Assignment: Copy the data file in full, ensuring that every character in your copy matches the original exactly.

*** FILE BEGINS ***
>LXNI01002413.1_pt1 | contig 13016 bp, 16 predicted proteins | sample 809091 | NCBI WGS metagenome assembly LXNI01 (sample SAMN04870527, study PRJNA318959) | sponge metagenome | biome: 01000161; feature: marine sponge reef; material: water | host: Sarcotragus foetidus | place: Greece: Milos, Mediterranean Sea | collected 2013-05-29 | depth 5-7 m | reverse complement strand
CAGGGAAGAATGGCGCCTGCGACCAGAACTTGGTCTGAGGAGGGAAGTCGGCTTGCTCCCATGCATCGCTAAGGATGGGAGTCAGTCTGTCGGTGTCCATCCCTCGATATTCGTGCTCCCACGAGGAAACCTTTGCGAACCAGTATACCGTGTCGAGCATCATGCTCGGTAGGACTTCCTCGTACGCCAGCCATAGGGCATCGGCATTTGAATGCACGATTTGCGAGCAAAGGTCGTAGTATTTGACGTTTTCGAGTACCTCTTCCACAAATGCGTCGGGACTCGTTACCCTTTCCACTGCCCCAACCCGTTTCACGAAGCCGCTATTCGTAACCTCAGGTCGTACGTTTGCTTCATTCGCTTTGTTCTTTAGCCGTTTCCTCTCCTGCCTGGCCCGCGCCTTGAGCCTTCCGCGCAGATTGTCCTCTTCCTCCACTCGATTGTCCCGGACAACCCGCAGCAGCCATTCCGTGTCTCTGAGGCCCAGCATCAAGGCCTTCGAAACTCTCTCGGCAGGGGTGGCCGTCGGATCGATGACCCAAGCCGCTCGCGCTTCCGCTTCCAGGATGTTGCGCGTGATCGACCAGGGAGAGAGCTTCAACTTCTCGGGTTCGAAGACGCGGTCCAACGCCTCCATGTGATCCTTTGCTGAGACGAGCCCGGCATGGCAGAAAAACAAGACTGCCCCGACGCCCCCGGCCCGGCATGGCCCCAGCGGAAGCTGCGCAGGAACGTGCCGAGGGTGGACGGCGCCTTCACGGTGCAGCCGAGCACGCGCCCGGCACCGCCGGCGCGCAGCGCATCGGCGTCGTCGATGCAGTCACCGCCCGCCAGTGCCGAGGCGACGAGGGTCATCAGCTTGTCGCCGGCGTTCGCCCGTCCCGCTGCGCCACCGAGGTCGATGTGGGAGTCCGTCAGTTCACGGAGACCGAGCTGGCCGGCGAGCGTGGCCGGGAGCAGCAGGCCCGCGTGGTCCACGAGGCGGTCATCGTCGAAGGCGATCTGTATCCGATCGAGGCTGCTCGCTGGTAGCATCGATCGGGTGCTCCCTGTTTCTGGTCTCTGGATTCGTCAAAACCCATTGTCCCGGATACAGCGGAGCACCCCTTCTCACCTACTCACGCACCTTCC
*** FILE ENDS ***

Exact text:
>LXNI01002413.1_pt1 | contig 13016 bp, 16 predicted proteins | sample 809091 | NCBI WGS metagenome assembly LXNI01 (sample SAMN04870527, study PRJNA318959) | sponge metagenome | biome: 01000161; feature: marine sponge reef; material: water | host: Sarcotragus foetidus | place: Greece: Milos, Mediterranean Sea | collected 2013-05-29 | depth 5-7 m | reverse complement strand
CAGGGAAGAATGGCGCCTGCGACCAGAACTTGGTCTGAGGAGGGAAGTCGGCTTGCTCCCATGCATCGCTAAGGATGGGAGTCAGTCTGTCGGTGTCCATCCCTCGATATTCGTGCTCCCACGAGGAAACCTTTGCGAACCAGTATACCGTGTCGAGCATCATGCTCGGTAGGACTTCCTCGTACGCCAGCCATAGGGCATCGGCATTTGAATGCACGATTTGCGAGCAAAGGTCGTAGTATTTGACGTTTTCGAGTACCTCTTCCACAAATGCGTCGGGACTCGTTACCCTTTCCACTGCCCCAACCCGTTTCACGAAGCCGCTATTCGTAACCTCAGGTCGTACGTTTGCTTCATTCGCTTTGTTCTTTAGCCGTTTCCTCTCCTGCCTGGCCCGCGCCTTGAGCCTTCCGCGCAGATTGTCCTCTTCCTCCACTCGATTGTCCCGGACAACCCGCAGCAGCCATTCCGTGTCTCTGAGGCCCAGCATCAAGGCCTTCGAAACTCTCTCGGCAGGGGTGGCCGTCGGATCGATGACCCAAGCCGCTCGCGCTTCCGCTTCCAGGATGTTGCGCGTGATCGACCAGGGAGAGAGCTTCAACTTCTCGGGTTCGAAGACGCGGTCCAACGCCTCCATGTGATCCTTTGCTGAGACGAGCCCGGCATGGCAGAAAAACAAGACTGCCCCGACGCCCCCGGCCCGGCATGGCCCCAGCGGAAGCTGCGCAGGAACGTGCCGAGGGTGGACGGCGCCTTCACGGTGCAGCCGAGCACGCGCCCGGCACCGCCGGCGCGCAGCGCATCGGCGTCGTCGATGCAGTCACCGCCCGCCAGTGCCGAGGCGACGAGGGTCATCAGCTTGTCGCCGGCGTTCGCCCGTCCCGCTGCGCCACCGAGGTCGATGTGGGAGTCCGTCAGTTCACGGAGACCGAGCTGGCCGGCGAGCGTGGCCGGGAGCAGCAGGCCCGCGTGGTCCACGAGGCGGTCATCGTCGAAGGCGATCTGTATCCGATCGAGGCTGCTCGCTGGTAGCATCGATCGGGTGCTCCCTGTTTCTGGTCTCTGGATTCGTCAAAACCCATTGTCCCGGATACAGCGGAGCACCCCTTCTCACCTACTCACGCACCTTCC